Retirement today is unlike that experienced by our parents and grandparents.
Concerned about your retirement savings? You're in good company. Many folks investing for, or in retirement, are seeing their savings shrink. Many are concerned about their inability to save more and enlarge their retirement capital.
Today, Americans look forward to retirement supported by a mix of different programs, benefits, and funding mechanisms: (1) traditional employer pensions or "defined benefit" plans; (2) "defined contribution" plans such as 401(k), 457(b), and similar programs; (3) IRAs or individual retirement accounts; (4) Social Security; (5) Medicare; and (6) whatever other savings you can muster. As we will see, this mix of benefits and funding mechanisms is piecemeal and is not uniformly available to all.
Many Americans take it for granted that all workers have access to pension or savings plans and still cling to the myth that retirement is "a dazzling, decades-long vacation at the end of life." The myth prevails, but the reality is starkly different.
Americans are retiring earlier--the average retirement age is now sixty-two. Americans have also come to enjoy much longer lives. Instead of the average life span of sixty-one and a half years for both men and women when Social Security was created, today's younger Americans can now expect to live into their late eighties or nineties. Life spans are decidedly longer and growing. That means that individuals need more capital to fund their retirement at the same time that they are increasingly expected to amass that capital on their own.
So contemporary "retirement" is quite unlike that experienced by our parents or grandparents. Even as recently as 1985, eight out of ten American workers in medium-size and large private companies participated in a traditional pension plan. Today, only tow out of ten do. In the 1960's and 70s, American workers could look forward to an average of ten years of retirement life supported by government payment and company pensions. Today's workers have a much longer, self-funded retirement ahead.
In the past, Americans often retired--at least in the national mythology--with a farewell party and send-off gift at age sixty-five or a retirement age of their choosing. Today's Americans are often not in control of when they retire. Today, many people--more than on-third--are thrust into early retirement whether they are financially ready for it or not. Four in ten retirees report that they retired earlier than expected use to job loss, downsizing, poor health, or some other factor. More than a quarter of the workers who recently retired before the age of sixty-five did so because of changes at their company "such as downsizing or closure." And the retirement incomes of many Americans are not at all robust. Today, about one in six Americans over the age of sixty-five lives at or near the poverty level.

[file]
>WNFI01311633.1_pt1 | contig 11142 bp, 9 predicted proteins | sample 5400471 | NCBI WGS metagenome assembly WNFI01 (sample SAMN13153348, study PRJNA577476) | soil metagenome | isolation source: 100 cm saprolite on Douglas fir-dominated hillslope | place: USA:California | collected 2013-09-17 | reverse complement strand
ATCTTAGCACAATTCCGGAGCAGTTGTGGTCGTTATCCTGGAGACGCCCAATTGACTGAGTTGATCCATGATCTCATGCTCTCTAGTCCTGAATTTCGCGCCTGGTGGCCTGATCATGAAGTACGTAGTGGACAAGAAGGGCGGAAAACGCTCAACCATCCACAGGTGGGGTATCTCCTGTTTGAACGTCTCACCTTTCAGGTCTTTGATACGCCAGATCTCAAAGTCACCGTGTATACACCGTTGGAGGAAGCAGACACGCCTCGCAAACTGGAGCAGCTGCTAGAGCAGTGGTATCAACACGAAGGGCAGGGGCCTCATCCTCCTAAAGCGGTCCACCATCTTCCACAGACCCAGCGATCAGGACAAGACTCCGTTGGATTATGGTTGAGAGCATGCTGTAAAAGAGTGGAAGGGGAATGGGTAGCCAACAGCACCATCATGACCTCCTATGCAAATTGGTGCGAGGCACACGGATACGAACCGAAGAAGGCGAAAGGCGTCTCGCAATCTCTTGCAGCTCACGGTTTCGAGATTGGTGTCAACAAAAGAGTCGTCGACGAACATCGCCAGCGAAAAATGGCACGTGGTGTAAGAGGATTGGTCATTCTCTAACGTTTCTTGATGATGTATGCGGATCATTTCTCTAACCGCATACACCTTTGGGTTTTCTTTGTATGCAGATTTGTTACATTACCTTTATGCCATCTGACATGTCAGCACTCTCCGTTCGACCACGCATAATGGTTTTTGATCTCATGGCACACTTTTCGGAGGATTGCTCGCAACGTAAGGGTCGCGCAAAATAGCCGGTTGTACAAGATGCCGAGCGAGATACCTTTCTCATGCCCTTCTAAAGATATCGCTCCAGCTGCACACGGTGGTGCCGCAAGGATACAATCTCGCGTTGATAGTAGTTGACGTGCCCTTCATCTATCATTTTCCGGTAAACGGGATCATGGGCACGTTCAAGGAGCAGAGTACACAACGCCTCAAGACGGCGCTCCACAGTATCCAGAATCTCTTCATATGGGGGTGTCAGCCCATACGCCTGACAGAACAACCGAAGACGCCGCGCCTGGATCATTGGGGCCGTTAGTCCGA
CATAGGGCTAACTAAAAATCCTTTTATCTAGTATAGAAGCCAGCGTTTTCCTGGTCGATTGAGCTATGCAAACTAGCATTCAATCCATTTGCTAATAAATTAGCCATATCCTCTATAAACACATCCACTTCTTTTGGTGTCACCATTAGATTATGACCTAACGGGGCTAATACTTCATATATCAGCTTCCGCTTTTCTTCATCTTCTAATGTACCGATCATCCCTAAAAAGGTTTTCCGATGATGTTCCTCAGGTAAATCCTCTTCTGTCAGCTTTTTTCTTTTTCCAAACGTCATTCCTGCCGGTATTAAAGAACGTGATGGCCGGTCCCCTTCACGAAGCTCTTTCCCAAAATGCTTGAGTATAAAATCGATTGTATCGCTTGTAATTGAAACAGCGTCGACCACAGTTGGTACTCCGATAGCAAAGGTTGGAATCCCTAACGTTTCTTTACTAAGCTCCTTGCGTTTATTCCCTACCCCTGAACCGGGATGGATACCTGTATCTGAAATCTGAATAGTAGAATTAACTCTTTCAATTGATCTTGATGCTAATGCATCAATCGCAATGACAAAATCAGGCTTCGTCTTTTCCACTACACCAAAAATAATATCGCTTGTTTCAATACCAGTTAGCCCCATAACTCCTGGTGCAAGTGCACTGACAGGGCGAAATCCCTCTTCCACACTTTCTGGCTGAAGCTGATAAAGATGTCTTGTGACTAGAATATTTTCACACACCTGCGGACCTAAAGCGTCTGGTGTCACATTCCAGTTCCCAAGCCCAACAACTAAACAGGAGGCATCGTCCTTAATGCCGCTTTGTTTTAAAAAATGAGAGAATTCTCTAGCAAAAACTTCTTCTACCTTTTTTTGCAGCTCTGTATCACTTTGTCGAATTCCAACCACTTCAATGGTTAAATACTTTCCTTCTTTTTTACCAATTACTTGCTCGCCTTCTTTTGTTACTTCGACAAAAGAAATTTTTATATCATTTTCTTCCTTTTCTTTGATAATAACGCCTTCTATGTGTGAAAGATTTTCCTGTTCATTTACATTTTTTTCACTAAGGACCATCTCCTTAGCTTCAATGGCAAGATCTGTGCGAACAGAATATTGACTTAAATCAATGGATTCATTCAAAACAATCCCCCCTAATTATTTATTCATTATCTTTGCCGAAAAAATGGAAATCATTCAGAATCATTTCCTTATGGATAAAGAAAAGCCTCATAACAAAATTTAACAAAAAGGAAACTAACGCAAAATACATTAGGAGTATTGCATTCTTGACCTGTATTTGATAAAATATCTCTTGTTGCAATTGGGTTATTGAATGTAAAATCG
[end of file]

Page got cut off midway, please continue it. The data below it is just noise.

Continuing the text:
So "retirement" is a modern, not necessarily carefree experiment. The "live happily ever after" picture of retirement in the United States is not true for many current retirees. And it is going to be much worse for people retiring in the future.
We are, in fact, in the midst of a developing crisis. We are moving from the security of traditional company pensions, which once guaranteed some retirement income, to do-it-yourself savings that guarantee nothing at all. Our benefit programs, once solvent and sound, now suffer massive funding shortfalls. And many millions of Americans are about to enter their golden years with little retirement preparedness, minuscule savings, and little awareness of the precarious state of their benefit programs. You, however, can and will enjoy a financially sound and secure retirement. But to do so, you must understand what you're up against and why counting on government and corporate benefits instead of personal savings would be naive.
About this article and the author:
Jim Schlagheck is a wealth management specialist, the author of "Cash-Rich Retirement", and the co-producer of "Retirement Revolution", a public television series on better ways to prepare for retirement. He has worked with leading financial institutions and counseled super-wealthy families around the world. His book guides readers through a 6-step action plan to build savings and reduce investment losses. His views are not a solicitation to buy any product or service. You alone are responsible for determining whether any investment, product, or strategy is suitable for you based on your own, independent research, your investment objectives, your financial and personal situation, and the advice of your financial and tax advisors. He has his own investment blog, "Show Me The Money" at www.invest-blog.com.
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